UBS Extracts $4 Million from Breakaway Broker
(Updated with comments from Miramontes.)
In a decision that sheds light on why big brokerage firms have pulled away from expensive hiring deals, an arbitration panel ordered a California-based advisor to pay UBS Financial Services $2.6 million he owed on forgivable-loan promissory notes plus at least $1.4 million more in interest and legal fees.
In its award posted Tuesday on a Financial Industry Regulatory Authority dispute resolution website, the three-person arbitration panel held Isidro Z. Miramontes personally liable for the $2,553,614 unpaid principal balance on six notes he executed between February 2008 and March 2015, encompassing the time of his hiring from Morgan Stanley to the last note he signed four months before leaving UBS to set up an independent registered investment advisory firm called Miramontes Capital.
In court papers filed by UBS more than two-and-a-half years ago as it sought an order restraining Miramontes from calling his former clients, it said that he was part of a team that generated $4.3 million in annual revenue and oversaw some $430 million of client assets. UBS, which ended 2017 with more than $2.6 billion of “forgivable” broker loans on its balance sheet, has dramatically cut its recruiting of experienced brokers in the past two years.
Miramontes, whose hybrid RIA firm oversees some $101 million in client assets, according to its most recent February 2017 Form ADV regulatory filing, said in an emailed statement that he had anticipated having to repay the note balance but was “disappointed” that the panel did not award damages for defamation.
“We never disputed the amounts due under the promissory notes, so the arbitrators’ order to repay them was expected,” Miramontes wrote. “We see that aspect of the ruling as the price of freedom.”
His lawyer, Michael R. Williams of Beinert, Miller & Katzman in San Clemente, Calif., declined to comment on the possibility of an appeal.
In addition to holding the former UBS broker personally responsible for the loan balances that came due when he left, the Los Angeles-based arbitration panel ordered him to pay just over $342,000 in back interest accrued from the time of the arbitration filing in July. He also was assessed another $412 of daily interest that will have accrued from late October, when the last of 24 hearing sessions was completed, through full payment of the note balances.
The broker and Irvine-based Miramontes Capital also were held jointly liable for more than $920,000 of attorneys’ fees and costs, “forensic remediation” and expert witness costs that UBS paid. The arbitration panel also ordered Miramontes and his firm to cover UBS’s $2,000 non-refundable filing fee when it first brought its complaint to Finra.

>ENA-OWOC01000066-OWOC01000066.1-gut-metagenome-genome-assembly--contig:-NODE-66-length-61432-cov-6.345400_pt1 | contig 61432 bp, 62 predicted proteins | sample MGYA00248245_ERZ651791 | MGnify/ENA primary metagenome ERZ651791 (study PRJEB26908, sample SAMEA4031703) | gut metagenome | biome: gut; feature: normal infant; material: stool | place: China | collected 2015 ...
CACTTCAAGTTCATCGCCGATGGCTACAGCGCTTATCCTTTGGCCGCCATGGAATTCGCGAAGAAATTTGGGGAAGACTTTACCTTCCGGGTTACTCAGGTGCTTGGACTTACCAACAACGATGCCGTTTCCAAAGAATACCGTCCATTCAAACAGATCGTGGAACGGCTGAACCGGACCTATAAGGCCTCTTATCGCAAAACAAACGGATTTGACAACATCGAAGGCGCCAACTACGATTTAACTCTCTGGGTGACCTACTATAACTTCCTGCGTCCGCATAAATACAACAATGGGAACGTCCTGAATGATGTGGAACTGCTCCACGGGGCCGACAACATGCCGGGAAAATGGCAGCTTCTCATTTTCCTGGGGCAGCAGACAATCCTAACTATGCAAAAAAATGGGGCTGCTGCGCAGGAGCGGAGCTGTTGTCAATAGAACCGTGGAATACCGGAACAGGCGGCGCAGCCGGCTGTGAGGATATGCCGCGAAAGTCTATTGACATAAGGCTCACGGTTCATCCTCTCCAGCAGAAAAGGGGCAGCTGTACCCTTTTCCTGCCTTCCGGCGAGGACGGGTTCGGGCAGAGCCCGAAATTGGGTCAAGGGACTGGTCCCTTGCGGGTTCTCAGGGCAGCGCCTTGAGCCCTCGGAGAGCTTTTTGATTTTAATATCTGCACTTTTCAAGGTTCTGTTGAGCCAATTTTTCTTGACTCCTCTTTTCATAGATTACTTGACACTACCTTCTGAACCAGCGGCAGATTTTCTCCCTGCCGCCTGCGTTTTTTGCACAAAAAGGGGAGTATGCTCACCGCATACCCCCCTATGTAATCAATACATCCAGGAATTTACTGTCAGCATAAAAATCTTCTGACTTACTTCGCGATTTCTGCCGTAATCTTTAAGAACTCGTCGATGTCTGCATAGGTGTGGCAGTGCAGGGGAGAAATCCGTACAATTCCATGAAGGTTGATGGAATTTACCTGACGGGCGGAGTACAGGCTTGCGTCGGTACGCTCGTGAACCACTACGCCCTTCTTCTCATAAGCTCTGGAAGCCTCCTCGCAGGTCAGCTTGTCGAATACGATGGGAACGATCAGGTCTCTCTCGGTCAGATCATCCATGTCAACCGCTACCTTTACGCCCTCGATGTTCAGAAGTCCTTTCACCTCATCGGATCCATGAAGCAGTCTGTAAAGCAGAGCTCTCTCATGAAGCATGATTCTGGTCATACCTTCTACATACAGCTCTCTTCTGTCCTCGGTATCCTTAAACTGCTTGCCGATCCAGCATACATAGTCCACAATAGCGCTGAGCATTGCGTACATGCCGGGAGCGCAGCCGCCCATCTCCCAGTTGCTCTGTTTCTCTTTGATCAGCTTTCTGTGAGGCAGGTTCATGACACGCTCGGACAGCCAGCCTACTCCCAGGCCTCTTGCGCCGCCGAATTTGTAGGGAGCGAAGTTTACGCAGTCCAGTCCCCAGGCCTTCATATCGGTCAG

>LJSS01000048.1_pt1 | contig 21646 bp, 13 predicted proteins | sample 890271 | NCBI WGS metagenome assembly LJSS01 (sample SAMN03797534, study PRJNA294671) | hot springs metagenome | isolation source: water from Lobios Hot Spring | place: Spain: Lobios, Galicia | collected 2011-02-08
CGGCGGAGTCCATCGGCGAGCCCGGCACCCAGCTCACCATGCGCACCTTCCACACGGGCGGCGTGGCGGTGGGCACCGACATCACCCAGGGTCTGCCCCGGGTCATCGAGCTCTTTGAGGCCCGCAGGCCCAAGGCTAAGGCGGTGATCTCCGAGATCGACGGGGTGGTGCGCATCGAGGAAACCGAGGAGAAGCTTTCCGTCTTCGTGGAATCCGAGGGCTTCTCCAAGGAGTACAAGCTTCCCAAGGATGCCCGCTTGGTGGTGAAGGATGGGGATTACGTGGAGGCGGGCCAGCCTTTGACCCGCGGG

Miramontes’ former teammates Rodney L. Engel and client associate Veronica Aquino remain at UBS. In a brief interview, Engel said he was not aware of the award and not authorized to comment. Neither were named in the arbitration.
The panel denied UBS’s request for a permanent injunction, which would have blocked him and two associates at this new firm from contacting their former clients. Miramontes said in the statement he was “gratified that they rejected UBS’s baseless trade secret claims.”
The case began in July 2015 when UBS filed for a temporary restraining order in court and in Finra arbitration, and was followed a month later with a motion for return of all the promissory note balances and damages. The firm sought unspecified damages for Miramontes’ alleged breach of contract and misappropriation of trade secrets, and also sought return of all the “confidential” client information and records that Miramontes allegedly took with him.
Miramontes responded with an arbitration counterclaim, accusing UBS of defaming and slandering him after he left the firm, and of breaching covenants of “good faith and fair dealing” with regards to the promissory notes. He also filed a complaint in Orange County, California court in July 2016 that was in December 2016.
His court complaint alleged that his former colleagues told clients at dinner seminars and other meetings that they could “end up in a Bernie Madoff situation” if they transferred their accounts to Miramontes Capital. It also accused UBS employees of altering client records and interfering with the transfer of accounts that his former customers authorized.
A UBS spokeswoman did not return a request for comment about the arbitration decision.
The arbitration panel did not provide written explanation of its decision, which denied Miramontes’ and his firm’s claims “in their entirety.”
Miramontes joined UBS in 2008 with three associates after a 12-year brokerage career that began in 1995 at Morgan Stanley’s Brea, California branch. He also worked at a UBS office in Brea.